Except for the beguilingly wide-eyed Palmer, the rest of the cast isn’t quite up to this level. As Dr. Rance, the voice of unreason from Her Majesty’s Government, Noah Wagner is a shade too grinningly conspiratorial and his accent gives him trouble. Josh Thoemke makes an acceptably deadpan hotel page and John Jabaley a sternly slow-witted copper.

Not even slow wits can stem this production’s headlong momentum. Orton’s world is always mad, bad and dangerous to know. Presented this vigorously, it’s also a revealingly guilty pleasure.

Los Angeles Times, reviewed by Rob Kendt

Butler Delivers in Comic Timing, Spirit

BURBANK — Theatre Banshee's "What the Butler Saw" is a high-spirited British farce delivered with impeccable comic timing in its run at the Gene Bua Theatre in Burbank.

While all six actors give outstanding performances, the clear star is playwright Joe Orton, bad boy of 1960s London theater. Mark Twain once wrote, "The difference between the perfect word and the almost perfect word is the difference between lightning and the lightning bug."

Orton has created an electrical storm of repartee with the accuracy of Shakespeare and the wit of Oscar Wilde. There is nary a butler to be found in this story of mistaken identity and sexual misconduct.

Its title derives from a nickelodeon peep show where, for a shilling, regular folk could peek into the secret, slightly racy world of the elite. Director Sean Branney of Glendale pulls no punches in his depiction of the tawdry underbelly of British aristocracy.

Matt Foyer stands out as the neurotic Dr. Prentice. And MacKerrin Kelly, as his wife, shows a real flair for comedy. The physical pratfalls and compromising positions the actors pull off are hilarious and choreographed to perfection.

Not one cue, verbal or physical, was missed. The dialogue is delivered with delightfully unrelenting speed and usually clearly understood. Unfortunately, Dr. Rance, played by Noah Wagner, tended to muffle his lines. A real shame because the part is so juicy.

The set was disappointingly sparse. Typical of a psychiatric clinic, but it could've used a vintage medical poster or two. All in all, this preposterous and joyous spoof of psychiatric academia is as appropriate today as it was 35 years ago and performed with a vitality rare in modern theater.

Glendale News Press, Reviewed by Lisa Dupuy

You’ve Got to See What the Butler Saw

Staging at the Gene Bua Theatre, located at 3435 W. Magnolia, in Burbank, is Joe Orton’s What the Butler Saw through December 7th 2003.

Starring one of the funniest casts under one roof, Matt Foyer, John Jabaley, McKerrin Kelly, Carolyn A. Palmer, Josh Thoemke and Noah Wagner, this awesome crew has the capacity of kicking Butler to Broadway in no time flat!

Set in the 1960s, Dr. Prentice (Foyer) works in a British mental hospital. In dire need of a secretary, Prentice interviews cutie Geraldine (Palmer). However, besides the usual resume, Geraldine must prove to be fit enough to keep up with the doc’s “rigid regiment”. So, he requests she strip to be examined by... himself. No need for a nurse to be present.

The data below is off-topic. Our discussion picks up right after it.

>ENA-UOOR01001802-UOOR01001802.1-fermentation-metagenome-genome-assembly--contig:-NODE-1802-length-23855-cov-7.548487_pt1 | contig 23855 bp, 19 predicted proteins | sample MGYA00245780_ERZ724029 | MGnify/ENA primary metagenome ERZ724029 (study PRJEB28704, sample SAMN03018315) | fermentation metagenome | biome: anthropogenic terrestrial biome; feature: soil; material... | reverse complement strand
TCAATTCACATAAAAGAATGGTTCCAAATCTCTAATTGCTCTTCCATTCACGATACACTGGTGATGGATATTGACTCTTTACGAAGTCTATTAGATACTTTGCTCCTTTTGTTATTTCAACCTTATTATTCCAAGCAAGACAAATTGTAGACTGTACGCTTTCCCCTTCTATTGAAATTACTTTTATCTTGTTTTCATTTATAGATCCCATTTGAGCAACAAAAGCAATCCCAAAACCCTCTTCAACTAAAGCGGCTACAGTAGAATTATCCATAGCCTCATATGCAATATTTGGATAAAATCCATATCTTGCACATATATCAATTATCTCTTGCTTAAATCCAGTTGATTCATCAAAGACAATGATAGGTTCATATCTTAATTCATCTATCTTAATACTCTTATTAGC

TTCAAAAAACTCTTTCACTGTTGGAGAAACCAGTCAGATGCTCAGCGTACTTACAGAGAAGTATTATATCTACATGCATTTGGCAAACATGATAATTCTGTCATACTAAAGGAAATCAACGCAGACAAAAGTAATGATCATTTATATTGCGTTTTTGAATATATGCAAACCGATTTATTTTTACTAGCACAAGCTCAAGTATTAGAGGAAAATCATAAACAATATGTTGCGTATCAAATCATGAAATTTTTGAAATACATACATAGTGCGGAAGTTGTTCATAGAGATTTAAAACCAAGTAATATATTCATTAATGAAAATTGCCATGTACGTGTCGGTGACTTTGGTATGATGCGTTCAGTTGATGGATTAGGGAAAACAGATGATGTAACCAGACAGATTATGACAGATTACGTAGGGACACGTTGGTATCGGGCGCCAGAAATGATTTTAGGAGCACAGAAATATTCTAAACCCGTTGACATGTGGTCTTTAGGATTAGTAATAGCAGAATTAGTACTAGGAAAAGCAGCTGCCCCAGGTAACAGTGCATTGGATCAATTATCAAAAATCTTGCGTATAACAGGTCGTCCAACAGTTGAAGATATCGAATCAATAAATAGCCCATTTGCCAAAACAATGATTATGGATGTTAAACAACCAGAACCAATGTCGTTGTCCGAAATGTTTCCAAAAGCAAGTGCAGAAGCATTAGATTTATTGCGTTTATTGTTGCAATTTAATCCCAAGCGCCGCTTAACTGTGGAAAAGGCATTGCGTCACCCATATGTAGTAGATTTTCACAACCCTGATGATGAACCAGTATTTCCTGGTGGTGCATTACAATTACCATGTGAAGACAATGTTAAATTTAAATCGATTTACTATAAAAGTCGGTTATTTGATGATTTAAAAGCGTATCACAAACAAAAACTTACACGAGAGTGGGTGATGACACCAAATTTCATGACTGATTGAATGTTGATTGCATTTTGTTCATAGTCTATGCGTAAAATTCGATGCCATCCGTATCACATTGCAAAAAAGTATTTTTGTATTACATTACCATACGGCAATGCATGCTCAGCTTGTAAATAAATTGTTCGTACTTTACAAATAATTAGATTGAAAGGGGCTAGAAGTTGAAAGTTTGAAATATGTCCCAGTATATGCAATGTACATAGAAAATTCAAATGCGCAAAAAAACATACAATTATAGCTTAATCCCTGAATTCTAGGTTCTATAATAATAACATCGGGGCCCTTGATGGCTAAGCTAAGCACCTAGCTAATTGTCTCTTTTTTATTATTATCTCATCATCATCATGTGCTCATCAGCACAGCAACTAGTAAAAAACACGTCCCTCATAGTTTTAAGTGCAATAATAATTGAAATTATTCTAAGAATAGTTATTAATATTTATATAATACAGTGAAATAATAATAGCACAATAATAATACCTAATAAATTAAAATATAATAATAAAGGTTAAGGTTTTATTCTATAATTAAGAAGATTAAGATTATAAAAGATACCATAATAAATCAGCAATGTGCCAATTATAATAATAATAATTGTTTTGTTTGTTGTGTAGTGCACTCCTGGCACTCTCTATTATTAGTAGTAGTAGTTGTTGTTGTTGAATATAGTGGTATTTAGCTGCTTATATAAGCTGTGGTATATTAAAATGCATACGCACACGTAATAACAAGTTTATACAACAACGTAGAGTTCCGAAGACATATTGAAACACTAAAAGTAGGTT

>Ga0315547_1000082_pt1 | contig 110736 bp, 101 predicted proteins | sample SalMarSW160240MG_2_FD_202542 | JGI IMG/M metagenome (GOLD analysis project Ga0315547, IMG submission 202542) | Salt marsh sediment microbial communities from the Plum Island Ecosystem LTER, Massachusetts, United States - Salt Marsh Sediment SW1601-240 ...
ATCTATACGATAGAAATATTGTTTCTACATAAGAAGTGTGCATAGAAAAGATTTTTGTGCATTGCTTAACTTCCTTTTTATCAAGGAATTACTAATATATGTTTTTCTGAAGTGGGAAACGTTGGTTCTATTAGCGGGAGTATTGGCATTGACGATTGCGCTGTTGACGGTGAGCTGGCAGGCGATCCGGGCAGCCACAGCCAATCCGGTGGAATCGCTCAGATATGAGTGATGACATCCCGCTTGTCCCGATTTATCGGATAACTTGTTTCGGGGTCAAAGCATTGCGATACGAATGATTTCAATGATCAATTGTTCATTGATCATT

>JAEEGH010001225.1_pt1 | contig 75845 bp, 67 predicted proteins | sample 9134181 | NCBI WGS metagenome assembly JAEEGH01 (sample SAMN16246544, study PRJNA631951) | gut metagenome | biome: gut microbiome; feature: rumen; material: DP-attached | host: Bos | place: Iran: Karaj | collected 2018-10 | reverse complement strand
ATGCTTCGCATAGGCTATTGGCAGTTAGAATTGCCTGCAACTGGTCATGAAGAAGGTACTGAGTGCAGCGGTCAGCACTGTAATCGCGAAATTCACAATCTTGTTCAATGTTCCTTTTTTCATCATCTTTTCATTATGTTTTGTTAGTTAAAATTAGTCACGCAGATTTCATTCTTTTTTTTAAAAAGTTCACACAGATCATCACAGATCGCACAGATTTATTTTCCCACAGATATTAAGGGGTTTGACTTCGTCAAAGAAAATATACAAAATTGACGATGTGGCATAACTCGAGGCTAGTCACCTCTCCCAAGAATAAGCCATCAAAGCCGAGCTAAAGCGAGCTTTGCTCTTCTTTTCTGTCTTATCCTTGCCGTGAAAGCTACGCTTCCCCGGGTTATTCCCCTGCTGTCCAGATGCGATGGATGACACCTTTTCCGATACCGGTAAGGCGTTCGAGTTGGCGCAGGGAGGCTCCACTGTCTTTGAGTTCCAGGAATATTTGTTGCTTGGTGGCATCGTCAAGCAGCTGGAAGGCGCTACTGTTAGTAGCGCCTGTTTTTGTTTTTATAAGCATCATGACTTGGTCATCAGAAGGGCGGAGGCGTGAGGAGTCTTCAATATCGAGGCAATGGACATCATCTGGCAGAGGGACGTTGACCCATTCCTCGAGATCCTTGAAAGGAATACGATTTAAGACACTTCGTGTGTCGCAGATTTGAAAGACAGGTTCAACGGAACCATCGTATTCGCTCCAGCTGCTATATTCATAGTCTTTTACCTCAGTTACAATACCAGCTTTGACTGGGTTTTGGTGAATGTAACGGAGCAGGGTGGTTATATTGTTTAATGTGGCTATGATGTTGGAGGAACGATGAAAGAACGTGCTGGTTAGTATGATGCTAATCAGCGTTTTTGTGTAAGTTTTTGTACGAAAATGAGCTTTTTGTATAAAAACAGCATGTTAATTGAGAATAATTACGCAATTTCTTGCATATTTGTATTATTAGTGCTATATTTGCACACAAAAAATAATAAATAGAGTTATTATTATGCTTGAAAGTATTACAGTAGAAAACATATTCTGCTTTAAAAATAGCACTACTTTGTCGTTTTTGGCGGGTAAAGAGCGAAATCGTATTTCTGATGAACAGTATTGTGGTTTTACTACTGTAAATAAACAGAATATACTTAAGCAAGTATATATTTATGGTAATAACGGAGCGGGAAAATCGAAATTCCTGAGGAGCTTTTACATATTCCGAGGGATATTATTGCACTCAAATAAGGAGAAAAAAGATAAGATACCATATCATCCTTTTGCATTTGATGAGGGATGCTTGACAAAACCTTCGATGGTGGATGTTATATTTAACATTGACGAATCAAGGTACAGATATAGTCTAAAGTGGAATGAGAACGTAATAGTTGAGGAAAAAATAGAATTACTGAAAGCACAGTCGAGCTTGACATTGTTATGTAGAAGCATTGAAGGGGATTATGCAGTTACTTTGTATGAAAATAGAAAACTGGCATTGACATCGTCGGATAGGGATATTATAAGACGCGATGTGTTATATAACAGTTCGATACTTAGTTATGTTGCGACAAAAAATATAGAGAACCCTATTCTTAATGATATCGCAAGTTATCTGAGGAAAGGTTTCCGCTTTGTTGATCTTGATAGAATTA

But before the exam commences, the doc's wife (Kelly) unexpectedly bursts into the examination room to remind the doc of his shortcomings. From then on it’s every man and woman for themselves...

Butler is the wildest ride of a play that you will see this year. Even I could have used a nice padded cell to recoup after laughing myself silly!

Costume design by Laura Brody, lighting by Bobby Richar and scenic design by Arthur MacBride are tops!

Director Sean Branney has a Tony hit.

P.S. Don’t look for the Butler... there is none!!


Joe Orton should have lived to write more plays.

There, it's been said, even though it may invite a colossal “Well, duh!” from all corners. The world should have been left with more than Entertaining Mr. Sloane, Loot and What the Butler Saw. The murder of Orton, by his lover Kenneth Halliwell in 1967, has proven to be a crime against artistry as well as the taking of a human life.

You realize what a genius imp Orton truly was when you get to see a theater company smartly tackling one of his plays. Dark farce should never appear strained or laborious, and the crackerjack ensemble undertaking What the Butler Saw for Theatre Banshee handles every comic indignity with a “Thank you sir, may I have another!” gusto.

Butler is, after all, a skewering of the British aristocracy, its medical establishment and a few other not-so-sacred cows. Unfortunate Sir Winston Churchill who is not a character in the play gets stripped of everything but his genitalia, and the playwright wraps things up in a fusion of Oscar Wilde-ian invention. Butler is a theft job of The Importance of Being Earnest. Quite naturally. Why not steal from the best?

A randy psychiatrist asks the secretarial candidate he is interviewing to remove her clothes and lay down on the operating table. The doctor's sex-starved wife arrives after a near encounter with a studly bellhop at a nearby hotel. A too-officious medical overseer pops in and tries to declare everybody insane. A police officer, while compliant, isn't much help.

Dresses are removed and re-donned — by both sexes. Articles of clothing are hidden. Drinks are consumed. Hair is hacked. Wigs are worn — by both sexes. Nobody actually has sex, but in director Sean Branney's lusty production for Banshee, a character can't enter a room without seeing someone appearing to be boffing someone else. There is no butler in What the Butler Saw. The title is a cheeky nod to an early nickelodeon show that gave viewers a peek at the randy behavior of the British upper crust.